At first it sounds almost like a oxymoron: if photography is the art of capturing a visual moment, how can someone who is blind be a successful photographer?

Yet a growing online community is full of examples of precisely that, as visually impaired snappers share their experiences of producing quality work against the odds.

But how, and why?

Chris Holmes became blind almost overnight at 14, due to a genetic eye disorder. A photographer since childhood, Holmes also happens to be one of Great Britain’s most successful Paralympic swimmers and a nine-times gold medalist.

chris holmes A photograph by Chris Holmes of his dog Lottie in his office, preparing for the Olympics.


“It’s always marvellous to think about what you can do with a camera, how you can capture the essence of a moment”, he says.

Holmes talks a lot about the importance of the “energy stored within a moment” - it’s clear that for him, photography’s ability to freeze time is what's most important.

“We got underwater cameras when I was in pre-games training camp ahead of the Sydney games. I was lying on the bottom of the pool. You really get that sense of a different angle, I wanted to capture what it really was to be a swimmer in training, preparing for the Olympics.”

Without sight, Holmes uses his awareness of light, emotion and experience to take a shot.

“The light you get in Australia was a really sharp, bright light. When I was underwater, that light was captured and refracted and I saw the swimmer coming over the top of me as I caught the shot. It just made such a beautiful image. It had a real sense of liquidity to it - an image of the swimmer at one with the water.”

chris holmes Paralympian Holmes takes his own self-portrait


There may not be many other Paralympian blind photographers out there, but the wealth of groups on sites like Flickr show Holmes is not alone in being visually impaired and snap-happy.

Visually-impaired photographers in the UK and Blind Photographers are two online go-tos for people to discuss and share their work online.

The latter has over 300 members, all of whom subscribe to Blind Photography’s Group Rules - namely, introducing yourself and sharing your own story.

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  • IMAGE: CC Flickr.com/redbeansandrice

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Photos from the Blind Photographers Flickr pool.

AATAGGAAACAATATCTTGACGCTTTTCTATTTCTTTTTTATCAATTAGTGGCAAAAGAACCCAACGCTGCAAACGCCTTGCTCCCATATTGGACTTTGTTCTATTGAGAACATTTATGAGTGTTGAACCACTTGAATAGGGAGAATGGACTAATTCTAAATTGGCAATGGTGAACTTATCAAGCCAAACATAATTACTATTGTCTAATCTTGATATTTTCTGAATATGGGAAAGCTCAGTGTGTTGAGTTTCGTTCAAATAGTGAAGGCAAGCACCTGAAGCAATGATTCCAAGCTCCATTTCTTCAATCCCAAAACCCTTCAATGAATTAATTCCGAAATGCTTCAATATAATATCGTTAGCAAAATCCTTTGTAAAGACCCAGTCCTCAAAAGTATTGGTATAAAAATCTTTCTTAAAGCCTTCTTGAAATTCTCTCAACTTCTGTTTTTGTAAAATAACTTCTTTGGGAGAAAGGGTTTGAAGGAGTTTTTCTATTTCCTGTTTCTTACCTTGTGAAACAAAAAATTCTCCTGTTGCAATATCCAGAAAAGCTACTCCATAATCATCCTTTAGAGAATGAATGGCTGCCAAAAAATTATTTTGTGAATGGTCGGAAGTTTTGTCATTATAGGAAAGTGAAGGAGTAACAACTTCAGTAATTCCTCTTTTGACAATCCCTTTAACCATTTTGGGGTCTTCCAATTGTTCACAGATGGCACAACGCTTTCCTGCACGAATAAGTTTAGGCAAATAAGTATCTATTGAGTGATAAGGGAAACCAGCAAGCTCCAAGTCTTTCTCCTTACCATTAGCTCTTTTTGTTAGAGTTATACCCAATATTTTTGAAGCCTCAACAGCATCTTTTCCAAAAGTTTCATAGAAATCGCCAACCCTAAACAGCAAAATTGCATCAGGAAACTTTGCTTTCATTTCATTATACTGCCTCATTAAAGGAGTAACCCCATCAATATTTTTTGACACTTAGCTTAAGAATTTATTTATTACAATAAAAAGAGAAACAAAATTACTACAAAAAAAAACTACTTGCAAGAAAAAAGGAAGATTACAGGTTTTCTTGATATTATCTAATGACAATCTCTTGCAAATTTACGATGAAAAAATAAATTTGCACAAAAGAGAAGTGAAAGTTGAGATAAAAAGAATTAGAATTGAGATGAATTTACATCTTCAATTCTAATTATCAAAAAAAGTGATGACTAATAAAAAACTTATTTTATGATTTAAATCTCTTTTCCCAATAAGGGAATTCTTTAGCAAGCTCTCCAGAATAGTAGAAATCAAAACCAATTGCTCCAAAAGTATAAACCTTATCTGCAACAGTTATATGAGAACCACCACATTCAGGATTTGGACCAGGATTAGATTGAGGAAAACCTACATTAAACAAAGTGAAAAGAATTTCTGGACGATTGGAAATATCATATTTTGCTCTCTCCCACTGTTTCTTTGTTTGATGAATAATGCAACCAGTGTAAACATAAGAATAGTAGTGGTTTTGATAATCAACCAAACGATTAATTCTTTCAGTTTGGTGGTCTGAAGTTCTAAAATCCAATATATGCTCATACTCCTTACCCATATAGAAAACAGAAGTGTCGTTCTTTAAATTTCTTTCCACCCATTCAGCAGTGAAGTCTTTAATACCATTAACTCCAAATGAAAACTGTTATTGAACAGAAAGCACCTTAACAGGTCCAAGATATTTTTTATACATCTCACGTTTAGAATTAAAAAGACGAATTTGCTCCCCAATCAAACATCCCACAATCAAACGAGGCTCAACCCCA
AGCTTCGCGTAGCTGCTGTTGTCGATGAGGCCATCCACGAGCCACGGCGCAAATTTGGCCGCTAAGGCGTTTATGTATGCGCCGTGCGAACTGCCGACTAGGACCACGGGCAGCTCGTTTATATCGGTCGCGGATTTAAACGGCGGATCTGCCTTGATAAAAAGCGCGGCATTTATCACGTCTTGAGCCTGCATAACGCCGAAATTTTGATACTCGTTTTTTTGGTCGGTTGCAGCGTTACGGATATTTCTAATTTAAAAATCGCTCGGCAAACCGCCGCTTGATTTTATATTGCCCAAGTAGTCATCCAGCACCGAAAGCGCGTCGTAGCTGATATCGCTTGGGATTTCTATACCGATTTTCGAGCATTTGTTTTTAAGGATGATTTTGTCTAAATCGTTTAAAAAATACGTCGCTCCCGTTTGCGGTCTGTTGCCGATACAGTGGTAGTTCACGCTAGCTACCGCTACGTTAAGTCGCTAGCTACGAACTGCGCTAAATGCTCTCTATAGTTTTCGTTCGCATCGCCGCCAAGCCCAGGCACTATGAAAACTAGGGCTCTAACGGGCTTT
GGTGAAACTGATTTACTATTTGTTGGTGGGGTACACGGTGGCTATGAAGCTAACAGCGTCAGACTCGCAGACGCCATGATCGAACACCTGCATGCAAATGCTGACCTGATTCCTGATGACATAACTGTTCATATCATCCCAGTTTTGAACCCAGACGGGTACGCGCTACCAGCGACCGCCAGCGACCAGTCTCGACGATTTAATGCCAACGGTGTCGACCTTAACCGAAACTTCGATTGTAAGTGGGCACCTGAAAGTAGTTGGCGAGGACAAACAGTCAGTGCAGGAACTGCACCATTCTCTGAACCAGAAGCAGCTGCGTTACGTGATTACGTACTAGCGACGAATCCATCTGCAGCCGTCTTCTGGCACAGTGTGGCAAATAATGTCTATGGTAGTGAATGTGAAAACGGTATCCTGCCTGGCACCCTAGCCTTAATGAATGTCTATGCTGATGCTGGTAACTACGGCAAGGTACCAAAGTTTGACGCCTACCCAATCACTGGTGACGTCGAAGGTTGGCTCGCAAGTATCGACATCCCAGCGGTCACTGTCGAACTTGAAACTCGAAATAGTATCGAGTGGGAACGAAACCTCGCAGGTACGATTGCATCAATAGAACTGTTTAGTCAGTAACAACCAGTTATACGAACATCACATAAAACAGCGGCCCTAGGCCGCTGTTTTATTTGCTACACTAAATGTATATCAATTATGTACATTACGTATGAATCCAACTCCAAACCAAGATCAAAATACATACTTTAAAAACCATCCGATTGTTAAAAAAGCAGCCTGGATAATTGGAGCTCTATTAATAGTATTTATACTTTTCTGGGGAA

The photos are as good and as varied as you'd find in any other Flickr trawl. Of some 10,000 items, domesticated holiday snaps mix with impeccable nature shots and atmospheric sepia landscapes. There’s more braille than in other groups, but otherwise it’s near-impossible to tell these photos have been taken by people who are blind.

Reading through the site’s forums shows the scale of the impact groups like this can have - the nature of photographers’ visual impairment is no more relevant than the lenses they prefer or favourite subject matter.

A user called Renaessance, who takes photos of live performance art, posts saying the group is a blessing to find, after “often feeling like an anomaly growing up as a visually impaired kid who wanted to make art.”

Kim Parkinson undertook an art history degree before being registered visually impaired, she says her condition means she lives “in a beautifully abstracted and tonally biased world, a bit like my light documents.”

The group’s founder is Timothy O’Brien, a legally blind photographer who “started the group out of curiosity with little expectation.” Within weeks, Blind Photographers had several active members and continues to grow.

blind photographyThe New York skyline, as shot by Chris Gampat, one of Blind Photography's members.


O' Brien says via email: “The community plays several positive roles. First and foremost, it is a source of support, both technical and personal, for members of the community. We can share experiences showing that challenges can be overcome and how.

"Secondly, we help the broader community understand what it means to be visually impaired and break the traditional stereotypes of blind people.”

This, it seems, is the nub: part of understanding blind photography is understanding the concept of blindness.

“Blindness, and visual impairment in general, encompasses a much wider spectrum of 'vision' than is generally understood," O’Brien explains.

"Some blind people have absolutely no sight, but many are able to perceive some visual information. I use my limited sight to build a mental image before I use the camera, a process I call stitching.

"Walking around the scene and interacting with the subject give me a feel for what the lens will see when I snap the shutter. So the major challenge for me is to make that mental image as accurate as possible so the camera can capture what I want it to.”

Blind photography may seem like a contradiction in terms, but for many, it’s as much of a hobby as if they had the benefit of sight. Commenting on the difference between using a camera before and after his blindness, Holmes says the intentions have always been the same: to try to catch essences, elements and moments.

Perhaps, it is the blind photographers that prove Dorothea Lange’s statement about the art true: The camera is an instrument that teaches people how to see without a camera - or, in this case, vision.

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  • (c)www.lomograohy.com / Chris Holmes

  • (c)www.lomograohy.com / Chris Holmes

  • (c)www.lomograohy.com / Chris Holmes

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  • (c)www.lomograohy.com / Chris Holmes

  • (c)www.lomograohy.com / Chris Holmes

  • (c)www.lomograohy.com / Chris Holmes

Chris Holmes CBE is Exclusively Managed WorldWide by Siu-Anne Marie Gill at 11th Hour Global Management, London, England. His photography is currently on show at The Museum of London's Lomowall